“There was a clear and profound conflict of interest here,” he said. “If there had been a legitimate criminal investigation, the sheriff should not have subpoenaed his own girlfriend’s phone records. And he certainly can’t do it without the advice or direction of the DA’s office.”
The fact that the sheriff has not been prosecuted or held accountable, despite the evidence against him, reflects “a total failure of our criminal justice system”, Professor Steffey added.
Mr. Guest began investigating Sheriff Bailey in the spring of 2016 after receiving a tip regarding his use of grand jury subpoenas.
He was initially “very doubtful” and began to look into the matter “in the hope of quickly putting an end to these rumors,” he wrote in his investigation report.
But he quickly discovered a series of phone records requests that seemed suspicious given the numbers Sheriff Bailey was targeting.
One of the numbers belonged to Kristi Pennington Shanks, a sheriff’s office administrative assistant who began a relationship with Sheriff Bailey while she was married, according to the report. The other belonged to a local school district employee with whom Ms. Shanks had also been involved, the report said.
Mr. Guest wrote in his report that his office was not part of any investigation into the school employee or Ms. Shanks. Ms. Shanks, who remains the sheriff’s girlfriend, did not respond to requests for comment.
According to copies of the subpoena requests included in Mr. Guest’s report, the first request came from a Rankin County deputy who sent an email to the prosecutor’s office on January 30, 2014. He requested a paralegal, Kim Amason, to write and stamp a subpoena for a list of the school employee’s outgoing phone calls that month. Ms. Amason did not respond to a request for comment.
Throughout 2014, there were at least seven other subpoenas for text messages and calls associated with the numbers of the former school employee and Ms. Shanks. Most of the requests directed the phone companies to send the records to Sheriff Bailey.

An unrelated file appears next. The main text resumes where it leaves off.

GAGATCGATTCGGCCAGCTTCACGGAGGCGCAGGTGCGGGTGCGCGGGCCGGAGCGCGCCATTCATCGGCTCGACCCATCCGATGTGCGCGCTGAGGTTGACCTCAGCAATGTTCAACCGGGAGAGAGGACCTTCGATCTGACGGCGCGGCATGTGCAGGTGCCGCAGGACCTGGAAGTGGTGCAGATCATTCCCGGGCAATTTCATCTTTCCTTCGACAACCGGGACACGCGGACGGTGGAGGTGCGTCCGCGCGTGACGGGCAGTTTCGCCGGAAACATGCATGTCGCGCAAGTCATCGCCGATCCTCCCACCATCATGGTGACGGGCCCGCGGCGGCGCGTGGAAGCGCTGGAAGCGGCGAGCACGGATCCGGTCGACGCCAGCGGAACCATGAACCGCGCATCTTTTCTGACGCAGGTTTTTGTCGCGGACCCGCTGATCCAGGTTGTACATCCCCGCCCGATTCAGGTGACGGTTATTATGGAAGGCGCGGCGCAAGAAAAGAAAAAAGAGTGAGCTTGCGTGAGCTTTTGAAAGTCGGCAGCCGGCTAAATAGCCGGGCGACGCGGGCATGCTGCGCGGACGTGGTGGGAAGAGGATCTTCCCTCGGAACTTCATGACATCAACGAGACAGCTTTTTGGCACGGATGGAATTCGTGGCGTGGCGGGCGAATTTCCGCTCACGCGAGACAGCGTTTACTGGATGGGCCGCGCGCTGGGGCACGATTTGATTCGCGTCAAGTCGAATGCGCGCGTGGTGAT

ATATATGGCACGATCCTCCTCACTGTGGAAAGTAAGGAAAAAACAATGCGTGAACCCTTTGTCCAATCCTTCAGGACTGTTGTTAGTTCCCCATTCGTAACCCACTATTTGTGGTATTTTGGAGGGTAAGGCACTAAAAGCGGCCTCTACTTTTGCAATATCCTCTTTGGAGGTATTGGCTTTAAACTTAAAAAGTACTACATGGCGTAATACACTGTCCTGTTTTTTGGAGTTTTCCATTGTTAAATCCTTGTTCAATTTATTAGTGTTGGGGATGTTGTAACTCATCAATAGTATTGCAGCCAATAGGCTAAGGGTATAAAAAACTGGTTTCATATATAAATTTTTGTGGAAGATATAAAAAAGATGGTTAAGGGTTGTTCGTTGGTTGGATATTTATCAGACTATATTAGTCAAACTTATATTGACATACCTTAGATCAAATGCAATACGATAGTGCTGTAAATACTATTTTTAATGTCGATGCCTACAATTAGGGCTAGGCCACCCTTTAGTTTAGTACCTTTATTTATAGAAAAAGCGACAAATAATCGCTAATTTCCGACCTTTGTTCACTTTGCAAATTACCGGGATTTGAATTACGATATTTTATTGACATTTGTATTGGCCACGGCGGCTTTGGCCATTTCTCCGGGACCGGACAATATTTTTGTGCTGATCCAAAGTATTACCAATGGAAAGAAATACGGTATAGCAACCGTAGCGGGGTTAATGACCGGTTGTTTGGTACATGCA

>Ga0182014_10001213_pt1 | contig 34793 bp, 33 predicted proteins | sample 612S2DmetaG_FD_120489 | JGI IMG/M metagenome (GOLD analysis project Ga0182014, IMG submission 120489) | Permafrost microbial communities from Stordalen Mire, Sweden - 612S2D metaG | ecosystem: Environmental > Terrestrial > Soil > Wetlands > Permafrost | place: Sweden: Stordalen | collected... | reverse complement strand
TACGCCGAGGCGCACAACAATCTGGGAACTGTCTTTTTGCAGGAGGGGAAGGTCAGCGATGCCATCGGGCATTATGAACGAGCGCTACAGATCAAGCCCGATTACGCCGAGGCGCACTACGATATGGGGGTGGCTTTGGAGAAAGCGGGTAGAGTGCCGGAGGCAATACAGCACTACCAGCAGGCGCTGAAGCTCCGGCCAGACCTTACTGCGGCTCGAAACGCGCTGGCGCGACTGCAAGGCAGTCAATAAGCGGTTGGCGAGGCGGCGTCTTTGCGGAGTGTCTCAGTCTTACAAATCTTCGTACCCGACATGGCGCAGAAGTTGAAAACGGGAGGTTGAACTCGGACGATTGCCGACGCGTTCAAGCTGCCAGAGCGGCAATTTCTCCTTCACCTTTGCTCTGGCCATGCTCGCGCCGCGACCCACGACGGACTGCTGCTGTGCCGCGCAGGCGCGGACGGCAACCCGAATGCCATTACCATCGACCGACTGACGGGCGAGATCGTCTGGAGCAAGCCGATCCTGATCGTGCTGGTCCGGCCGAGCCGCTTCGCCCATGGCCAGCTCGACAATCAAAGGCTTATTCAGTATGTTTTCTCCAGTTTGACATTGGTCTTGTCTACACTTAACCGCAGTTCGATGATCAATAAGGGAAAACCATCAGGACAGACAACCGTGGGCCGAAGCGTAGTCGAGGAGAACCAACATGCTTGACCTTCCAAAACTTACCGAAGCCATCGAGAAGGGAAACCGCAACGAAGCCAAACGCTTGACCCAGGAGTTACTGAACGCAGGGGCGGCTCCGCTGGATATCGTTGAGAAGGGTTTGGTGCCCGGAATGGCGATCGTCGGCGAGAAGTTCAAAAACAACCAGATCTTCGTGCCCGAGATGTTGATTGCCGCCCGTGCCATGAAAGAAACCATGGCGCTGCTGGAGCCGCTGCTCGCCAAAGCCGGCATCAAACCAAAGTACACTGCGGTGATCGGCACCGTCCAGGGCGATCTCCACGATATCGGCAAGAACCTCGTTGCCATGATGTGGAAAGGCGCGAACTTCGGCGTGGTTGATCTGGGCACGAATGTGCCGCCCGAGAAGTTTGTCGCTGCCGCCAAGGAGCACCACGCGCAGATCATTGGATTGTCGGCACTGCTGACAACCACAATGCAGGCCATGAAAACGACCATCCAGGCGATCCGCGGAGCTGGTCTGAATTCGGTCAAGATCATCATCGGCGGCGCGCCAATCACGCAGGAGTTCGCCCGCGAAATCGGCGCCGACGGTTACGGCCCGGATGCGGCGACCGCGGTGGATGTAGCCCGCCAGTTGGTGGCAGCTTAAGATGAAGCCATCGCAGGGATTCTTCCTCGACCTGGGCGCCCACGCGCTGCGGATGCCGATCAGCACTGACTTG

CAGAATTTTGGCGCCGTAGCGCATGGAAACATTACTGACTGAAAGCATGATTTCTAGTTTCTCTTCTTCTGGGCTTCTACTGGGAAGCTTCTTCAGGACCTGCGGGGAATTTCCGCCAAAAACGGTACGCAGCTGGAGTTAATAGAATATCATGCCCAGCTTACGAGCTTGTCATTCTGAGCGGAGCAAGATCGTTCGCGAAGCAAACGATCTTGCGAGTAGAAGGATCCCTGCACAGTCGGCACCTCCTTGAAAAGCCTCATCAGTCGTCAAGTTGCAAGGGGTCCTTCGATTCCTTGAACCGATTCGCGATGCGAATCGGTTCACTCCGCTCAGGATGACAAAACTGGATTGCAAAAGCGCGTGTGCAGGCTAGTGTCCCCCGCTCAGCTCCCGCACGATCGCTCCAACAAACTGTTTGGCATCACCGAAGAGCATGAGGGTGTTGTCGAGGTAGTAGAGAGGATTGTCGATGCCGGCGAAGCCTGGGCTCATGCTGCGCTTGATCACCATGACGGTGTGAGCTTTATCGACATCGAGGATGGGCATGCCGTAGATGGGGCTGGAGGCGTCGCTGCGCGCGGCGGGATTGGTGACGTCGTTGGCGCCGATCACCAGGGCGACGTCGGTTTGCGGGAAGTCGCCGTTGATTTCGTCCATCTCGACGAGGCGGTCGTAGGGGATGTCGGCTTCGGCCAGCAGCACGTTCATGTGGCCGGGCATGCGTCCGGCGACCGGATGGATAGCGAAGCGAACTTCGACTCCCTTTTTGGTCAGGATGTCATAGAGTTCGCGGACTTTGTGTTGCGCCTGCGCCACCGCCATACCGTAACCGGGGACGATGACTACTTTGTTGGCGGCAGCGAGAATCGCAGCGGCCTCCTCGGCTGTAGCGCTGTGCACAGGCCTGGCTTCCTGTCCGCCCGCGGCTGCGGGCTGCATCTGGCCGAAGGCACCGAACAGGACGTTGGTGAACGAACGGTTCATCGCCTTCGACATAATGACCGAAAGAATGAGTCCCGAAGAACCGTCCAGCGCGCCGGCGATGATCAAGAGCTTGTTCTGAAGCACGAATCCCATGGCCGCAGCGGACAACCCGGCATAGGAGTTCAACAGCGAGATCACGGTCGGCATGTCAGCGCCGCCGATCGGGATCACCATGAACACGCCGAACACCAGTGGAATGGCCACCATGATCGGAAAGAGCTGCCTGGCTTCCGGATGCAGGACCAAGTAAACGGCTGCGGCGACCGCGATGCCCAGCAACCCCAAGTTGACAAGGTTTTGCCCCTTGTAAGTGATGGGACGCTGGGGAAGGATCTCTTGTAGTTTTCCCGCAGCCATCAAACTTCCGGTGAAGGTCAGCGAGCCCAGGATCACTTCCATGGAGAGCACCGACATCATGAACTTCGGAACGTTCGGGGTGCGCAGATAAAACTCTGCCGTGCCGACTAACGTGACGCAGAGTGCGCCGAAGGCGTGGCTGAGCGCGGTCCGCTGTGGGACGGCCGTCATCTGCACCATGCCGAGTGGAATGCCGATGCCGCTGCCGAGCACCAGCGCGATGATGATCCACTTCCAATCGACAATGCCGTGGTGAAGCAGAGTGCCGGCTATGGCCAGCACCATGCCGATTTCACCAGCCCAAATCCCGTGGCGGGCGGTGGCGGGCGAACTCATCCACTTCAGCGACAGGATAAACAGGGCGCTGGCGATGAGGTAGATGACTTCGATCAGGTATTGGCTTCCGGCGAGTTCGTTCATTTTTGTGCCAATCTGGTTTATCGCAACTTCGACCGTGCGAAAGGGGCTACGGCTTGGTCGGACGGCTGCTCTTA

Grand juries, made up of around twenty people selected from the community, operate in secret. They investigate potential crimes, subpoena evidence, compel testimony, and decide whether charges should be filed.
Practices vary by state, but generally the prosecutor’s office files subpoena documents on behalf of the grand jury, without review by jurors or a judge. Law enforcement officers may request such subpoenas, serve them on the person or entity holding the records, and collect evidence directly. Afterwards, it’s a normal practice police officers must turn this evidence over to prosecutors, who keep permanent investigative files on the cases.
Under Mississippi law, grand jury subpoenas can only be issued to facilitate a legitimate criminal investigation. Violators can be prosecuted for fraud and risk years in prison.
A decade ago, the state attorney general’s office, led by Mr. Hood, charged a former Meridian police officer with wire fraud after he forged signatures on a grand jury subpoena to obtain his wife’s phone records when he suspected she had been unfaithful. He was convicted and spent a year in prison.
Experts said the statute of limitations had passed to bring potential lawsuits against the state that could have applied to Sheriff Bailey’s actions. But the details of the case could be subject to a second look by federal authorities.
Fred Shanks, whose ex-wife became Sheriff Bailey’s girlfriend and the target of his subpoenas, said he was recently questioned by the FBI. Mr. Shanks is Mr. Guest’s cousin and provided the initial information that prompted him to investigate.
In an interview with reporters, Mr. Shanks said he repeatedly told authorities that his and his girlfriend’s phones were being inappropriately tracked by Sheriff Bailey.
In 2015, after his divorce, Mr. Shanks began dating Kristen Liberto, an investigator with the Rankin County Sheriff’s Office.
Ms. Liberto said her professional relationship with the sheriff then deteriorated. She found herself under surveillance for leaving work to go to a chiropractor, and she discovered a tracking device attached to her car, she said. In October 2015, she said, Sheriff Bailey called her into his office and gave her two options: resign or be arrested for filling out fraudulent timecards.
She resigned and felt “absolutely devastated,” she said.
The sheriff also demanded that Ms. Liberto return a piece of county equipment that was in her possession. “I want my tracker back,” she remembers him saying.
Then, in 2016, Mr. Shanks received information that Sheriff Bailey had already obtained his and his ex-wife’s phone records. He said he immediately called Mr Guest.
“Several people could have done something about this, but they did nothing,” said Mr. Shanks, who has represented Rankin County in the Mississippi Legislature since 2018. “It raises the question of whether how many other people have done this? has?”
The post The Sheriff, His Girlfriend, and His Illegal Assignments appeared first on The New York Times.